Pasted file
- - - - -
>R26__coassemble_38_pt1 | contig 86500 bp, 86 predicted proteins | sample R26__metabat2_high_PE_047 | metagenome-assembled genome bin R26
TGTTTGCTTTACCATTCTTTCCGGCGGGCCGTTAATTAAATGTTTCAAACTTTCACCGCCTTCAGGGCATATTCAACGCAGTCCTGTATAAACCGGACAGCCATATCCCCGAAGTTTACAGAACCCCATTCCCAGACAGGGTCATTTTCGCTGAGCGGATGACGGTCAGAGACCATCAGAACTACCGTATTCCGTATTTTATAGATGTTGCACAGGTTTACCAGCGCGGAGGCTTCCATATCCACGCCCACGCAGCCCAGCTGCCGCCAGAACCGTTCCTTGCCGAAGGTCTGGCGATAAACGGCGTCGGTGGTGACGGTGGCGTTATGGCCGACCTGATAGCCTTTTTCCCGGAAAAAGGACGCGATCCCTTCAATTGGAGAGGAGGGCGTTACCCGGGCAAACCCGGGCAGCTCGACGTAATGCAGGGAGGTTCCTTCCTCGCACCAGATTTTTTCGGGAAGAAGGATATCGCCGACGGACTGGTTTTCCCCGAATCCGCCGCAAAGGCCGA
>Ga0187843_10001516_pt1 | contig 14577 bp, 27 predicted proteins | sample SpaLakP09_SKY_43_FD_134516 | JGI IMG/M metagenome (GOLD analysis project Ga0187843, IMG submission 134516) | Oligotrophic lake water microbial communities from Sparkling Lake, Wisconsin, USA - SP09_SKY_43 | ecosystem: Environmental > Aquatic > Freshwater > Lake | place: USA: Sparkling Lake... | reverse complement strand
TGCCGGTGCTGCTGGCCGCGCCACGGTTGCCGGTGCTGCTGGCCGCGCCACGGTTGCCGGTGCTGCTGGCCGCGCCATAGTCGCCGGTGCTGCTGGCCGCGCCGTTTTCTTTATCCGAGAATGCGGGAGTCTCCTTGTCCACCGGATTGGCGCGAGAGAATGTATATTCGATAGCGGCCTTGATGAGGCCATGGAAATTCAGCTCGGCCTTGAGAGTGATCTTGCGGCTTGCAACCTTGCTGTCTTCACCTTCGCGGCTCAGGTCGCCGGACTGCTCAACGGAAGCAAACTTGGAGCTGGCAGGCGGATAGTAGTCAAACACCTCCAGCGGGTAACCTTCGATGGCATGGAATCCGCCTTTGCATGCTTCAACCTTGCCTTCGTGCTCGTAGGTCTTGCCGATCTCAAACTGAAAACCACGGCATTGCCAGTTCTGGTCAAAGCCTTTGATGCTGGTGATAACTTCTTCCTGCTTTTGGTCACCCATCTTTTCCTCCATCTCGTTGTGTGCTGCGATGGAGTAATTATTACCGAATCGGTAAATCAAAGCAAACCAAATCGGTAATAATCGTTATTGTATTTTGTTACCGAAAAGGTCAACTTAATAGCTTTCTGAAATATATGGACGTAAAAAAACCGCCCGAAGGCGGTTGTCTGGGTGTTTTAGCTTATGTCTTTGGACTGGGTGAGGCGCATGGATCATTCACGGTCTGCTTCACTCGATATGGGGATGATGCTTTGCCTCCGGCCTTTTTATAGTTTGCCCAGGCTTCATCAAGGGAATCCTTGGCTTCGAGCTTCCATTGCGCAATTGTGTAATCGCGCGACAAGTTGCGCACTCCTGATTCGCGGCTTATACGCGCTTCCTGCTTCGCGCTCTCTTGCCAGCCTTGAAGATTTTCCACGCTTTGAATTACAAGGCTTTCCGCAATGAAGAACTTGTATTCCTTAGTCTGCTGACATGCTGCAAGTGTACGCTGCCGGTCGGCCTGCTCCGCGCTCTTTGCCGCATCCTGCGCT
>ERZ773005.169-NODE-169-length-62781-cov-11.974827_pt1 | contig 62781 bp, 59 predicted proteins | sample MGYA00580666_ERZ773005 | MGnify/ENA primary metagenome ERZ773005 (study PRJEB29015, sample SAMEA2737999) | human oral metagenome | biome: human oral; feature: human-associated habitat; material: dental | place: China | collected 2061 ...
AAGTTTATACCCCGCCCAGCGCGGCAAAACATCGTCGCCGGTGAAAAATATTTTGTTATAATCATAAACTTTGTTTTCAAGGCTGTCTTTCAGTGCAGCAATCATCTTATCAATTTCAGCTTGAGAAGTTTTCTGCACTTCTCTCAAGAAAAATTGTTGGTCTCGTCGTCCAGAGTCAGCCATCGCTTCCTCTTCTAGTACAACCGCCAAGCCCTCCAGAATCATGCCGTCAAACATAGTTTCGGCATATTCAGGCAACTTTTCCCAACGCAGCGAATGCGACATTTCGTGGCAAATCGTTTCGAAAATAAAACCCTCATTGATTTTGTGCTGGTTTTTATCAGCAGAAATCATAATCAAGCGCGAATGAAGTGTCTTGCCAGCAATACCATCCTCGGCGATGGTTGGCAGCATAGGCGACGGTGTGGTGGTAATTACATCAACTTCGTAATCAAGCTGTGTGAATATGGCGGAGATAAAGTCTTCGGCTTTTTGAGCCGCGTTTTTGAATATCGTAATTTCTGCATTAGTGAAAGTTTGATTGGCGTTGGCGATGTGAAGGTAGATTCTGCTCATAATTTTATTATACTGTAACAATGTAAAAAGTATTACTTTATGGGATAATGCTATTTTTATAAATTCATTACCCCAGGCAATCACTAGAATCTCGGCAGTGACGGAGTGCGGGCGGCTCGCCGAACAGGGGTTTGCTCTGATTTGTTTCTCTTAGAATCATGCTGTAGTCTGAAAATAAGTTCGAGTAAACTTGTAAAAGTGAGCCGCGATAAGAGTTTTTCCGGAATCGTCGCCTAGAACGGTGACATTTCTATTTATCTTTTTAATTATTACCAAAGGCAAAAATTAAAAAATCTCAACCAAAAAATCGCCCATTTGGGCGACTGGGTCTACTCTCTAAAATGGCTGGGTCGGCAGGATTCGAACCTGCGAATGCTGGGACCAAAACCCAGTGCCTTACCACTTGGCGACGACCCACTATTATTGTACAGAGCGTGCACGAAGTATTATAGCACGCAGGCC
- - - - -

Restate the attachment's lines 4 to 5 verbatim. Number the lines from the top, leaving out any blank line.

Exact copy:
TGCCGGTGCTGCTGGCCGCGCCACGGTTGCCGGTGCTGCTGGCCGCGCCACGGTTGCCGGTGCTGCTGGCCGCGCCATAGTCGCCGGTGCTGCTGGCCGCGCCGTTTTCTTTATCCGAGAATGCGGGAGTCTCCTTGTCCACCGGATTGGCGCGAGAGAATGTATATTCGATAGCGGCCTTGATGAGGCCATGGAAATTCAGCTCGGCCTTGAGAGTGATCTTGCGGCTTGCAACCTTGCTGTCTTCACCTTCGCGGCTCAGGTCGCCGGACTGCTCAACGGAAGCAAACTTGGAGCTGGCAGGCGGATAGTAGTCAAACACCTCCAGCGGGTAACCTTCGATGGCATGGAATCCGCCTTTGCATGCTTCAACCTTGCCTTCGTGCTCGTAGGTCTTGCCGATCTCAAACTGAAAACCACGGCATTGCCAGTTCTGGTCAAAGCCTTTGATGCTGGTGATAACTTCTTCCTGCTTTTGGTCACCCATCTTTTCCTCCATCTCGTTGTGTGCTGCGATGGAGTAATTATTACCGAATCGGTAAATCAAAGCAAACCAAATCGGTAATAATCGTTATTGTATTTTGTTACCGAAAAGGTCAACTTAATAGCTTTCTGAAATATATGGACGTAAAAAAACCGCCCGAAGGCGGTTGTCTGGGTGTTTTAGCTTATGTCTTTGGACTGGGTGAGGCGCATGGATCATTCACGGTCTGCTTCACTCGATATGGGGATGATGCTTTGCCTCCGGCCTTTTTATAGTTTGCCCAGGCTTCATCAAGGGAATCCTTGGCTTCGAGCTTCCATTGCGCAATTGTGTAATCGCGCGACAAGTTGCGCACTCCTGATTCGCGGCTTATACGCGCTTCCTGCTTCGCGCTCTCTTGCCAGCCTTGAAGATTTTCCACGCTTTGAATTACAAGGCTTTCCGCAATGAAGAACTTGTATTCCTTAGTCTGCTGACATGCTGCAAGTGTACGCTGCCGGTCGGCCTGCTCCGCGCTCTTTGCCGCATCCTGCGCT
>ERZ773005.169-NODE-169-length-62781-cov-11.974827_pt1 | contig 62781 bp, 59 predicted proteins | sample MGYA00580666_ERZ773005 | MGnify/ENA primary metagenome ERZ773005 (study PRJEB29015, sample SAMEA2737999) | human oral metagenome | biome: human oral; feature: human-associated habitat; material: dental | place: China | collected 2061 ...